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Bhiken I. Naik, Thomas N. Pajewski, David I. Bogdonoff, Zhiyi Zuo, Pamela Clark, Abdullah S. Terkawi, Marcel E. Durieux, Christopher I. Shaffrey and Edward C. Nemergut

retrospective review of 423 adult patients, reported major intraoperative blood loss (> 4 L) in 24% of patients undergoing 3-column resection osteotomies. 17 In a study of both pediatric and adult cases, Horlocker et al. demonstrated a 16% incidence of significant intraoperative bleeding, with the range of blood loss varying between 0.9 and 20 L. 8 Rapid, real-time evaluation of the coagulation system is paramount during ongoing major blood loss. Rotational thromboelastometry (ROTEM, TEM International GmbH) is a rapid viscoelastometric method for hemostasis testing in whole

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Jian Guan, Chad D. Cole, Meic H. Schmidt and Andrew T. Dailey

perioperatively. 3 , 4 Rotational thromboelastometry (ROTEM; TEM International GmbH) is a form of viscoelastic testing that allows rapid analysis of multiple coagulation parameters. 6 Although significant questions remain regarding the interpretation and standardization of ROTEM, 10 trauma and transplant surgeons have begun to use this technology in clinical practice to guide transfusion and improve outcomes. 15 , 16 , 21 Investigations into the use of ROTEM for spine surgery (in general) and for deformity surgery (in particular) remain extremely limited. In this study, we

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Thomas J. Buell, Davis G. Taylor, Ching-Jen Chen, Lauren K. Dunn, Jeffrey P. Mullin, Marcus D. Mazur, Chun-Po Yen, Mark E. Shaffrey, Christopher I. Shaffrey, Justin S. Smith and Bhiken I. Naik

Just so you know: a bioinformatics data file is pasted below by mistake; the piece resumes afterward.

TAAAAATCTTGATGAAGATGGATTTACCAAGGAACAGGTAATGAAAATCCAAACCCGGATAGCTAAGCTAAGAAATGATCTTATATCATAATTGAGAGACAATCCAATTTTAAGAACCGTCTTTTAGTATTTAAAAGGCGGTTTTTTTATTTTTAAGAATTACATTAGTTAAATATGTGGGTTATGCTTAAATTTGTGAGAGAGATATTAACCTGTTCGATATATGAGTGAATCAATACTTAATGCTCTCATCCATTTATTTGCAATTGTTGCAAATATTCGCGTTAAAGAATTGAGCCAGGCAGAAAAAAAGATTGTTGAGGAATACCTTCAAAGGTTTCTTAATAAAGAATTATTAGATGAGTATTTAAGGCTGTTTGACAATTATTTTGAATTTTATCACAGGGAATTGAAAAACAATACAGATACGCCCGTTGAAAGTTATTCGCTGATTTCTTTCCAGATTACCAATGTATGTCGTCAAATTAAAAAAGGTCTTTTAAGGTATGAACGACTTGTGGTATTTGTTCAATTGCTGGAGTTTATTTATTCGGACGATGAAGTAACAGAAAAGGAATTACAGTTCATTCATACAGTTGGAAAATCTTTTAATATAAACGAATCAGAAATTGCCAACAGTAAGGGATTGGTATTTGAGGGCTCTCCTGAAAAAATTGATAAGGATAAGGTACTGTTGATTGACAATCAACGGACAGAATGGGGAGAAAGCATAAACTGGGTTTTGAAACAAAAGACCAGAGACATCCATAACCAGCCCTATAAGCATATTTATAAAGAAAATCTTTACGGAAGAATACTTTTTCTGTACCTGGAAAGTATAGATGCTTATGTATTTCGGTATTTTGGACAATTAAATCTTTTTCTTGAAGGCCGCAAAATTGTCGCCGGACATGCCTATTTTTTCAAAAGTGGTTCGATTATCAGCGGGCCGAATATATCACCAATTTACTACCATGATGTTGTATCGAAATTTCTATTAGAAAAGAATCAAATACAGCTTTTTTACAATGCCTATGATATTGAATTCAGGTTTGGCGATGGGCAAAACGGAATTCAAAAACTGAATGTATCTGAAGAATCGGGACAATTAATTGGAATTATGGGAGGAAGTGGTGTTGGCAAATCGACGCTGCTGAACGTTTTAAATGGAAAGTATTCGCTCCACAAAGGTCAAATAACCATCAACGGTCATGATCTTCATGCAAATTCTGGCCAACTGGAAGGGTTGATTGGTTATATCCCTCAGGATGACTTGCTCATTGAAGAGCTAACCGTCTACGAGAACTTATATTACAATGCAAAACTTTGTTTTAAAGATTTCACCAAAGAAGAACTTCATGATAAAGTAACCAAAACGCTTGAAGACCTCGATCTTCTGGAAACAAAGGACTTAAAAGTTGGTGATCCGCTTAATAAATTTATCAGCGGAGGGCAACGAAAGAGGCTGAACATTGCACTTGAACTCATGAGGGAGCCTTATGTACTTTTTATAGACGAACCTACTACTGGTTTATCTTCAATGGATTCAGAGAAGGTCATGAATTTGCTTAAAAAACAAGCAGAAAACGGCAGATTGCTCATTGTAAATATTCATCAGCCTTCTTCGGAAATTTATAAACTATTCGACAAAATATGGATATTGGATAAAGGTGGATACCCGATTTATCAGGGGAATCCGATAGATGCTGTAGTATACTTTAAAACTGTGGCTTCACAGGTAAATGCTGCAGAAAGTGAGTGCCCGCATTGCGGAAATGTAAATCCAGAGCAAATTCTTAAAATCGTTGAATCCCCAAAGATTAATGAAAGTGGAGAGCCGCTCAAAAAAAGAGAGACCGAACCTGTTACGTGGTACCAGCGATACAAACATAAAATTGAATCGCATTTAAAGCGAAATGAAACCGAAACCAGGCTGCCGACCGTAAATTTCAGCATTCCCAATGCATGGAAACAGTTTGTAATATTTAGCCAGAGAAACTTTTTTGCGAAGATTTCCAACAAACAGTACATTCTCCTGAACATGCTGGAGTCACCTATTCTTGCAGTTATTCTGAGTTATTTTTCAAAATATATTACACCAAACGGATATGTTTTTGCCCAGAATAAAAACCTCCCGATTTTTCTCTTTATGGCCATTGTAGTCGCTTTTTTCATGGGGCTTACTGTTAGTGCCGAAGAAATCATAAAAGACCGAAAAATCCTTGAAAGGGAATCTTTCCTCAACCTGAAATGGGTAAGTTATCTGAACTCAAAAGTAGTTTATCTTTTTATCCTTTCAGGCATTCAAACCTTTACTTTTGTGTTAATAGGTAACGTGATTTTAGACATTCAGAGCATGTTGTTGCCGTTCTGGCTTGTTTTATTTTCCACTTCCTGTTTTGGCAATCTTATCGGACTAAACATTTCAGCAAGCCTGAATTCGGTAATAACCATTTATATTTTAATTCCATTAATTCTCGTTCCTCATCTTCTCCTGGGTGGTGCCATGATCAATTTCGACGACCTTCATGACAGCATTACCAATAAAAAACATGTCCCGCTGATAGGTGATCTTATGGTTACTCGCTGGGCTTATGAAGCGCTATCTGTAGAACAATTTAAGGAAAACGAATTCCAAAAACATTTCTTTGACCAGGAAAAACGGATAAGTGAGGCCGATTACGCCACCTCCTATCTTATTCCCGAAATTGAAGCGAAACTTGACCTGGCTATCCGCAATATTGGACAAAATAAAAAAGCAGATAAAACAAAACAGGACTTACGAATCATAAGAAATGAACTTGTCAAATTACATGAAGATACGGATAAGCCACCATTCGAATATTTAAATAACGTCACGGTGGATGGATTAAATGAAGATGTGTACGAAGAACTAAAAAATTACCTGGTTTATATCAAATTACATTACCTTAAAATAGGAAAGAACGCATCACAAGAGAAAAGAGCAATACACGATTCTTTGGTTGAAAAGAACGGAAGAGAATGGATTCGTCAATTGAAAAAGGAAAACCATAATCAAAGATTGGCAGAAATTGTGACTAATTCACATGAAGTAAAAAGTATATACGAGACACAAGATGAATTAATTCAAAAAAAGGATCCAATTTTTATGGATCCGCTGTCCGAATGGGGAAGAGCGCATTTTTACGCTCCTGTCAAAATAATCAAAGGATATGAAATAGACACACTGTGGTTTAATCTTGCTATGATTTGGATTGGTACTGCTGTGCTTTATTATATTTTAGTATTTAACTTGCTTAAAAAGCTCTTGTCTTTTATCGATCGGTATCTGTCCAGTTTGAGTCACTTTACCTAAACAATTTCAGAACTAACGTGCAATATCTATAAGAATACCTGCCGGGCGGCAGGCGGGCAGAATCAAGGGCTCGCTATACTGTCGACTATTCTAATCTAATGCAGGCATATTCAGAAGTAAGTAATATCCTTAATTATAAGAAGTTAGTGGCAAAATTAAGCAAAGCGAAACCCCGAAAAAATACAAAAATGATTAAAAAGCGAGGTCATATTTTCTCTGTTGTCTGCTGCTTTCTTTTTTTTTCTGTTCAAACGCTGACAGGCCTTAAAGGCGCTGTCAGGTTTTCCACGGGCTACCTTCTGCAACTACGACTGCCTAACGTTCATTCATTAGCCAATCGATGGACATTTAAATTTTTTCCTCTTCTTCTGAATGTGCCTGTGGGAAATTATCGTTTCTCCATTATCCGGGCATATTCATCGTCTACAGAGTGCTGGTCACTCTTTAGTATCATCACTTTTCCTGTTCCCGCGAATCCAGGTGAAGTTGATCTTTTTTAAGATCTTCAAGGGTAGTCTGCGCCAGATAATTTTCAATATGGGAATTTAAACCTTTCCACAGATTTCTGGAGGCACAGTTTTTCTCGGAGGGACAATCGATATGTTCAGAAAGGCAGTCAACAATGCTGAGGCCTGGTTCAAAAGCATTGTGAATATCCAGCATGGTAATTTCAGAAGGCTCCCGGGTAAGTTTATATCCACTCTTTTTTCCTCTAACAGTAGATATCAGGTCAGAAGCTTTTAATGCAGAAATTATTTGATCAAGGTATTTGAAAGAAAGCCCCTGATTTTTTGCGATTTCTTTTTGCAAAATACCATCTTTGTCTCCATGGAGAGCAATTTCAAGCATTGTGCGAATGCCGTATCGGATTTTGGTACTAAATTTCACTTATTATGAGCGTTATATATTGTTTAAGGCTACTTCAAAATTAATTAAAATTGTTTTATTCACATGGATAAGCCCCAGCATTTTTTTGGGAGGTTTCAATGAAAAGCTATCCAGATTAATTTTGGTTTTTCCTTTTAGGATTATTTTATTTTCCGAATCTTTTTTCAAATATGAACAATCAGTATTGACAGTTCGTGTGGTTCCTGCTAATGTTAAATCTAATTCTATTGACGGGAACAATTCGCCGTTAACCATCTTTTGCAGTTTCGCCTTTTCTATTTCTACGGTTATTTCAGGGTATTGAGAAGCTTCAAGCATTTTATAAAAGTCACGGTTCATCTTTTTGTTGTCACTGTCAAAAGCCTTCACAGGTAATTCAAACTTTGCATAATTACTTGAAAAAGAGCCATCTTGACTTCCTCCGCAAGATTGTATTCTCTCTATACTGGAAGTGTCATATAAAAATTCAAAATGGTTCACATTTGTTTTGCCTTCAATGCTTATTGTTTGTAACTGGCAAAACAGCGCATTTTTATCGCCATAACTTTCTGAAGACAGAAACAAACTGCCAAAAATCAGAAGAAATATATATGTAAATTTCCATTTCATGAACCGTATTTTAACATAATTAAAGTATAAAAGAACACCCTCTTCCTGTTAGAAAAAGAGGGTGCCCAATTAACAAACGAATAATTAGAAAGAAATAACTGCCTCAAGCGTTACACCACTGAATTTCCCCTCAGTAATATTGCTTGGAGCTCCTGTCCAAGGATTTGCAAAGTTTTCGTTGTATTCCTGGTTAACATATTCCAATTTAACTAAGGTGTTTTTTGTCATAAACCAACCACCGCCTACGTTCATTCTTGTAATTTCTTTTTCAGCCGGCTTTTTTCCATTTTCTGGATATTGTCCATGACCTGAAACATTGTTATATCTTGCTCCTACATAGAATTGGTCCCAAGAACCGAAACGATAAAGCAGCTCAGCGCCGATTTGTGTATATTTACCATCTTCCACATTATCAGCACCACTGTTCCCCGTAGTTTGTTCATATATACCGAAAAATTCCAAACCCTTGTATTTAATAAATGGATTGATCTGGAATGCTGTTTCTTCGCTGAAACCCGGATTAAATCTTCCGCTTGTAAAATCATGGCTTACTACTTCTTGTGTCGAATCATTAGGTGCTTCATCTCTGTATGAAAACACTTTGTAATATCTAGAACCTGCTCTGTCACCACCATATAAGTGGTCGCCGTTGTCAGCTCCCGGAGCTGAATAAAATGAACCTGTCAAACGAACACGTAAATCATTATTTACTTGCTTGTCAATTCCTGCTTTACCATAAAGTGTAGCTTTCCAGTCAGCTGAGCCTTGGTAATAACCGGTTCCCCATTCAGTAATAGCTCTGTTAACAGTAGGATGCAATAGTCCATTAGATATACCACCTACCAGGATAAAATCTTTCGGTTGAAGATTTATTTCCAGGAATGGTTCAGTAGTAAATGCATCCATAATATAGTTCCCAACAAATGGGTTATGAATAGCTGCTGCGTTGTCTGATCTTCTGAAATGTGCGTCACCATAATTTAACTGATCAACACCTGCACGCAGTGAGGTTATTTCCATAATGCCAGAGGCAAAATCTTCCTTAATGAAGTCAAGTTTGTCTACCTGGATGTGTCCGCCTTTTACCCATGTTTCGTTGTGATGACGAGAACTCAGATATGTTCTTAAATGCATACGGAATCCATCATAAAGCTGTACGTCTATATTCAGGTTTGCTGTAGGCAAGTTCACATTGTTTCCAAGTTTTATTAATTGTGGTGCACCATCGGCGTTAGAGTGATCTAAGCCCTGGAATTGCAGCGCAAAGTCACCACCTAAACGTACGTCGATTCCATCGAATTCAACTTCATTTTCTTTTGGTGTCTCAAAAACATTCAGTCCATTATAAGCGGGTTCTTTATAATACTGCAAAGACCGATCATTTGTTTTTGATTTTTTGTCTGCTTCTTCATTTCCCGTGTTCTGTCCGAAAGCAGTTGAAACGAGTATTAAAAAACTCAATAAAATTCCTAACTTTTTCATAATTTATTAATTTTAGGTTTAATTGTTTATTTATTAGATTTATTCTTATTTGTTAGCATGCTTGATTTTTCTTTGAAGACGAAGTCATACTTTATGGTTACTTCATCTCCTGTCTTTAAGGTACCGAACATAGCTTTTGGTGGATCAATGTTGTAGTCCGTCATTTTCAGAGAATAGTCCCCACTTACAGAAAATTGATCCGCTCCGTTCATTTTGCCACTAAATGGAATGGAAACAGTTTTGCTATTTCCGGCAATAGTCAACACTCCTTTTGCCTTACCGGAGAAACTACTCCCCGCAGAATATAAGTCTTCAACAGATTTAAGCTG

have been shown to have prolonged hospitalization, increased readmission and reoperation rates, and higher surgery-related costs. 12 , 22 , 29 , 34 Because of these various complications, there have been significant efforts to reduce the need for perioperative blood product transfusion. 7 , 14 , 16 , 23 , 24 , 28 , 47 Utilization of rotational thromboelastometry (ROTEM) for rapid intraoperative evaluation of the coagulation system may allow early detection and management of coagulopathy and thereby reduce blood loss and perioperative transfusion requirements. 21

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Thomas J. Buell, Davis G. Taylor, Ching-Jen Chen and Bhiken I. Naik

TO THE EDITOR: We read with great interest the outstanding article by Guan and colleagues 2 ( Guan J, Cole CD, Schmidt MH, et al: Utility of intraoperative rotational thromboelastometry in thoracolumbar deformity surgery. J Neurosurg Spine 27:528–533, November 2017 ). This timely study showed intraoperative rotational thromboelastometry (ROTEM)-guided transfusion for posterior thoracolumbar deformity surgery (≥ 7 levels) significantly reduced total blood product transfusion requirements. However, we were left with unresolved questions. We request clarification

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Shangyi Hui and Qianyu Zhuang